We developed CheXNeXt, a convolutional neural network to concurrently detect the presence of 14 different pathologies, including pneumonia, pleural effusion, pulmonary masses, and nodules in frontal-view chest radiographs. CheXNeXt was trained and internally validated on the ChestX-ray8 dataset, with a held-out validation set consisting of 420 images, sampled to contain at least 50 cases of each of the original pathology labels. On this validation set, the majority vote of a panel of 3 board-certified cardiothoracic specialist radiologists served as reference standard. We compared CheXNeXt’s discriminative performance on the validation set to the performance of 9 radiologists using the area under the receiver operating characteristic curve (AUC). The radiologists included 6 board-certified radiologists (average experience 12 years, range 4–28 years) and 3 senior radiology residents, from 3 academic institutions. We found that CheXNeXt achieved radiologist-level performance on 11 pathologies and did not achieve radiologist-level performance on 3 pathologies. The radiologists achieved statistically significantly higher AUC performance on cardiomegaly, emphysema, and hiatal hernia, with AUCs of 0.888 (95% confidence interval [CI] 0.863–0.910), 0.911 (95% CI 0.866–0.947), and 0.985 (95% CI 0.974–0.991), respectively, whereas CheXNeXt’s AUCs were 0.831 (95% CI 0.790–0.870), 0.704 (95% CI 0.567–0.833), and 0.851 (95% CI 0.785–0.909), respectively. CheXNeXt performed better than radiologists in detecting atelectasis, with an AUC of 0.862 (95% CI 0.825–0.895), statistically significantly higher than radiologists' AUC of 0.808 (95% CI 0.777–0.838); there were no statistically significant differences in AUCs for the other 10 pathologies. The average time to interpret the 420 images in the validation set was substantially longer for the radiologists (240 minutes) than for CheXNeXt (1.5 minutes). The main limitations of our study are that neither CheXNeXt nor the radiologists were permitted to use patient history or review prior examinations and that evaluation was limited to a dataset from a single institution.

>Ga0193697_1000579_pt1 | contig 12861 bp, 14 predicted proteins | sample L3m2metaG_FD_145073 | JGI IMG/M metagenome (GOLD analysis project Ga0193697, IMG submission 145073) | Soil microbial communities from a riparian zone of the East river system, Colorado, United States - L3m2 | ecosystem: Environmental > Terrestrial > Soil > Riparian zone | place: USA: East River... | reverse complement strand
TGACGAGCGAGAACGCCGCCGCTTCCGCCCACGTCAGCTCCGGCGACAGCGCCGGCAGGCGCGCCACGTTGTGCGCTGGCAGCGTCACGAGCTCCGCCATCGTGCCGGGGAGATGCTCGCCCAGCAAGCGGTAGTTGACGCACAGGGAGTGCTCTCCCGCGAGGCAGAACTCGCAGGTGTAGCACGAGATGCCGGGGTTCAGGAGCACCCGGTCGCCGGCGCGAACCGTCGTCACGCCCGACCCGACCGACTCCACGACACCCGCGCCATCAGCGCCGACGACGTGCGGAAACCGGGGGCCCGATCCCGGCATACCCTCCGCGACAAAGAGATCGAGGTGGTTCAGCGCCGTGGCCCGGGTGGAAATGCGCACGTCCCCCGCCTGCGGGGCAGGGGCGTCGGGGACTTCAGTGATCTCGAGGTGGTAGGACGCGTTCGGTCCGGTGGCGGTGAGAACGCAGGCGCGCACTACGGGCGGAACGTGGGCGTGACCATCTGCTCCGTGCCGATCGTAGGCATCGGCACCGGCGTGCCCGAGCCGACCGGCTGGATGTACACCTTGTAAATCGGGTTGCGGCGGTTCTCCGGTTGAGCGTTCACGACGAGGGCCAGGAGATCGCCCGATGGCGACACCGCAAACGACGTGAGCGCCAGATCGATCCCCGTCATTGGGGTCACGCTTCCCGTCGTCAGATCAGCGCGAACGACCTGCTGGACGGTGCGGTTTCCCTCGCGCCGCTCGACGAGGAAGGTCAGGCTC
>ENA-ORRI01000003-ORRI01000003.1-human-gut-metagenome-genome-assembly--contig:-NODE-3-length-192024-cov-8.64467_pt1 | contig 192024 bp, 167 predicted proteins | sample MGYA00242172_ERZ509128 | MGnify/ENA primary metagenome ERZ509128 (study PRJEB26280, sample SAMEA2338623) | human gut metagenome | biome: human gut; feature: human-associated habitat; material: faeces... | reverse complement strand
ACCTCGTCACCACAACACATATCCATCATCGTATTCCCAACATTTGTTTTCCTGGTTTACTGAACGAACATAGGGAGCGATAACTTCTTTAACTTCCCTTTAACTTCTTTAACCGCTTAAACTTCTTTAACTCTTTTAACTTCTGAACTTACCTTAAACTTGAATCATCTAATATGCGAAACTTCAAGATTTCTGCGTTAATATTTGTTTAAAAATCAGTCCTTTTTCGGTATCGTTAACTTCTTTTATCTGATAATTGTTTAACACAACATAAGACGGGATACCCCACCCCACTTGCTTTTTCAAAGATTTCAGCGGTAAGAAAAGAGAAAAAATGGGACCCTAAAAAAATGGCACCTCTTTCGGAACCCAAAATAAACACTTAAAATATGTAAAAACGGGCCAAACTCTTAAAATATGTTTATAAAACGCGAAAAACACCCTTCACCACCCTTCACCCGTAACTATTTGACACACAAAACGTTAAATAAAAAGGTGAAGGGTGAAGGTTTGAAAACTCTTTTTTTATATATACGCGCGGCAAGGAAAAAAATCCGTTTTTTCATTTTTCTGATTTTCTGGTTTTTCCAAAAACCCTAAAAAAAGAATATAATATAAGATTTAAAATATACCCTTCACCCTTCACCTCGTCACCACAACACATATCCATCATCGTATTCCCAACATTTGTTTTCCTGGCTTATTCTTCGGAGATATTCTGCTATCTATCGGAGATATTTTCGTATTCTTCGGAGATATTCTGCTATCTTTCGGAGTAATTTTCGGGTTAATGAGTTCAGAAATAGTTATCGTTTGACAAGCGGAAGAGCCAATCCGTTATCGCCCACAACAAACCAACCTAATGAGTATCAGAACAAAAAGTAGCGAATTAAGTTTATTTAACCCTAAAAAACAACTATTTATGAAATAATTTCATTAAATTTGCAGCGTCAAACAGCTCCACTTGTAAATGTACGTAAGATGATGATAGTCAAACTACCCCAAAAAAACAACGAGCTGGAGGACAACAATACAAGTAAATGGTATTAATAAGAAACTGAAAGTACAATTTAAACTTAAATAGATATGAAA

Conclusions

In this study, we developed and validated a deep learning algorithm that classified clinically important abnormalities in chest radiographs at a performance level comparable to practicing radiologists. Once tested prospectively in clinical settings, the algorithm could have the potential to expand patient access to chest radiograph diagnostics.

Machine learning assessment of myocardial ischemia using angiography: Development and retrospective validation

Ma, 13/11/2018 - 23:00

by Hyeonyong Hae, Soo-Jin Kang, Won-Jang Kim, So-Yeon Choi, June-Goo Lee, Youngoh Bae, Hyungjoo Cho, Dong Hyun Yang, Joon-Won Kang, Tae-Hwan Lim, Cheol Hyun Lee, Do-Yoon Kang, Pil Hyung Lee, Jung-Min Ahn, Duk-Woo Park, Seung-Whan Lee, Young-Hak Kim, Cheol Whan Lee, Seong-Wook Park, Seung-Jung Park

Background

Invasive fractional flow reserve (FFR) is a standard tool for identifying ischemia-producing coronary stenosis. However, in clinical practice, over 70% of treatment decisions still rely on visual estimation of angiographic stenosis, which has limited accuracy (about 60%–65%) for the prediction of FFR < 0.80. One of the reasons for the visual–functional mismatch is that myocardial ischemia can be affected by the supplied myocardial size, which is not always evident by coronary angiography. The aims of this study were to develop an angiography-based machine learning (ML) algorithm for predicting the supplied myocardial volume for a stenosis, as measured using coronary computed tomography angiography (CCTA), and then to build an angiography-based classifier for the lesions with an FFR < 0.80 versus ≥ 0.80.

Methods and findings